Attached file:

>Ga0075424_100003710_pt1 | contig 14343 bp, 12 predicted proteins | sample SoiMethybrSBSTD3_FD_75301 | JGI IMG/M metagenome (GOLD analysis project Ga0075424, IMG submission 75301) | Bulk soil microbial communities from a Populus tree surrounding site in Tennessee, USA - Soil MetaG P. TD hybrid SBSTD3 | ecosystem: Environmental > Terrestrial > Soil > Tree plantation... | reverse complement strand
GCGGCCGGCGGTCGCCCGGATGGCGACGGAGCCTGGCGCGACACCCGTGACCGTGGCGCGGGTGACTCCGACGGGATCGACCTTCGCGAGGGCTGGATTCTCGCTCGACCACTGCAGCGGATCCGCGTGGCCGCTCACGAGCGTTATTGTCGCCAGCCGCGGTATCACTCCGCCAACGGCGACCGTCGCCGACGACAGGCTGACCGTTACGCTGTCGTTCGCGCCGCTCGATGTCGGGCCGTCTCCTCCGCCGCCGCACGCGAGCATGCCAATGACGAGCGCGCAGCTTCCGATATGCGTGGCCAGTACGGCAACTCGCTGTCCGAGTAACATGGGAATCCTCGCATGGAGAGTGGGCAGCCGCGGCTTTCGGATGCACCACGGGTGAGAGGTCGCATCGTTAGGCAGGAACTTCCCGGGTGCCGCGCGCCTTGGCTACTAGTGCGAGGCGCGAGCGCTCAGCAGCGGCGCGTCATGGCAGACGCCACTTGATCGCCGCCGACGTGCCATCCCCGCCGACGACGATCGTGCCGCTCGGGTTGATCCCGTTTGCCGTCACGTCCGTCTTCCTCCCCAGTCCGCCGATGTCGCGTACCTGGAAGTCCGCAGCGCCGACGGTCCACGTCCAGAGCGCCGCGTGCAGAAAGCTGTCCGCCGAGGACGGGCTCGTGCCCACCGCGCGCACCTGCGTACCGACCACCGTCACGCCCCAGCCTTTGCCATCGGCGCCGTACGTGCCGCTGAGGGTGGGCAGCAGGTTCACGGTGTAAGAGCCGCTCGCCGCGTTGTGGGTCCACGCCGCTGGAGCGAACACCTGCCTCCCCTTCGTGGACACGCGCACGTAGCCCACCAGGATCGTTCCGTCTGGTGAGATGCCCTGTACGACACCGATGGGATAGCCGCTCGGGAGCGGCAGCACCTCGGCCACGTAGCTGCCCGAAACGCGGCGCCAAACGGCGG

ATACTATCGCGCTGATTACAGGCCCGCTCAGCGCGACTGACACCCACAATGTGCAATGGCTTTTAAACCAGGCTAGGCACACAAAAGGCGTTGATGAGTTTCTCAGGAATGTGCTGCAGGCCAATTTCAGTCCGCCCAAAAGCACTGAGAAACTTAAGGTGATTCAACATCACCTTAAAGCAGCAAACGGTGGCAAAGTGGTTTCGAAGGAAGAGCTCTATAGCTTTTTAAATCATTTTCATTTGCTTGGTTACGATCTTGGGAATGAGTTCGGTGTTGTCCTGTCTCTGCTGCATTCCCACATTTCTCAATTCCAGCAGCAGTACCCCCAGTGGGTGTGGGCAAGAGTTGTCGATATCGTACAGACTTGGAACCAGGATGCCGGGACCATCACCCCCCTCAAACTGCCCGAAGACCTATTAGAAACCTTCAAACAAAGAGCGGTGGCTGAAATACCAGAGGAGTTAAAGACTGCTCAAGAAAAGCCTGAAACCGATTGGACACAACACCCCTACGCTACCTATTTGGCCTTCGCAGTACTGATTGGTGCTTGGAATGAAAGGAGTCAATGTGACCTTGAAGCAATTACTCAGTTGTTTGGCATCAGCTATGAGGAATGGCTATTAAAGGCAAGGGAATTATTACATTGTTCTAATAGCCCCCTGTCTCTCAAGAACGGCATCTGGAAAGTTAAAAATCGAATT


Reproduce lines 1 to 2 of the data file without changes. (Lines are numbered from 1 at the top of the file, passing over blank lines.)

>Ga0075424_100003710_pt1 | contig 14343 bp, 12 predicted proteins | sample SoiMethybrSBSTD3_FD_75301 | JGI IMG/M metagenome (GOLD analysis project Ga0075424, IMG submission 75301) | Bulk soil microbial communities from a Populus tree surrounding site in Tennessee, USA - Soil MetaG P. TD hybrid SBSTD3 | ecosystem: Environmental > Terrestrial > Soil > Tree plantation... | reverse complement strand
GCGGCCGGCGGTCGCCCGGATGGCGACGGAGCCTGGCGCGACACCCGTGACCGTGGCGCGGGTGACTCCGACGGGATCGACCTTCGCGAGGGCTGGATTCTCGCTCGACCACTGCAGCGGATCCGCGTGGCCGCTCACGAGCGTTATTGTCGCCAGCCGCGGTATCACTCCGCCAACGGCGACCGTCGCCGACGACAGGCTGACCGTTACGCTGTCGTTCGCGCCGCTCGATGTCGGGCCGTCTCCTCCGCCGCCGCACGCGAGCATGCCAATGACGAGCGCGCAGCTTCCGATATGCGTGGCCAGTACGGCAACTCGCTGTCCGAGTAACATGGGAATCCTCGCATGGAGAGTGGGCAGCCGCGGCTTTCGGATGCACCACGGGTGAGAGGTCGCATCGTTAGGCAGGAACTTCCCGGGTGCCGCGCGCCTTGGCTACTAGTGCGAGGCGCGAGCGCTCAGCAGCGGCGCGTCATGGCAGACGCCACTTGATCGCCGCCGACGTGCCATCCCCGCCGACGACGATCGTGCCGCTCGGGTTGATCCCGTTTGCCGTCACGTCCGTCTTCCTCCCCAGTCCGCCGATGTCGCGTACCTGGAAGTCCGCAGCGCCGACGGTCCACGTCCAGAGCGCCGCGTGCAGAAAGCTGTCCGCCGAGGACGGGCTCGTGCCCACCGCGCGCACCTGCGTACCGACCACCGTCACGCCCCAGCCTTTGCCATCGGCGCCGTACGTGCCGCTGAGGGTGGGCAGCAGGTTCACGGTGTAAGAGCCGCTCGCCGCGTTGTGGGTCCACGCCGCTGGAGCGAACACCTGCCTCCCCTTCGTGGACACGCGCACGTAGCCCACCAGGATCGTTCCGTCTGGTGAGATGCCCTGTACGACACCGATGGGATAGCCGCTCGGGAGCGGCAGCACCTCGGCCACGTAGCTGCCCGAAACGCGGCGCCAAACGGCGG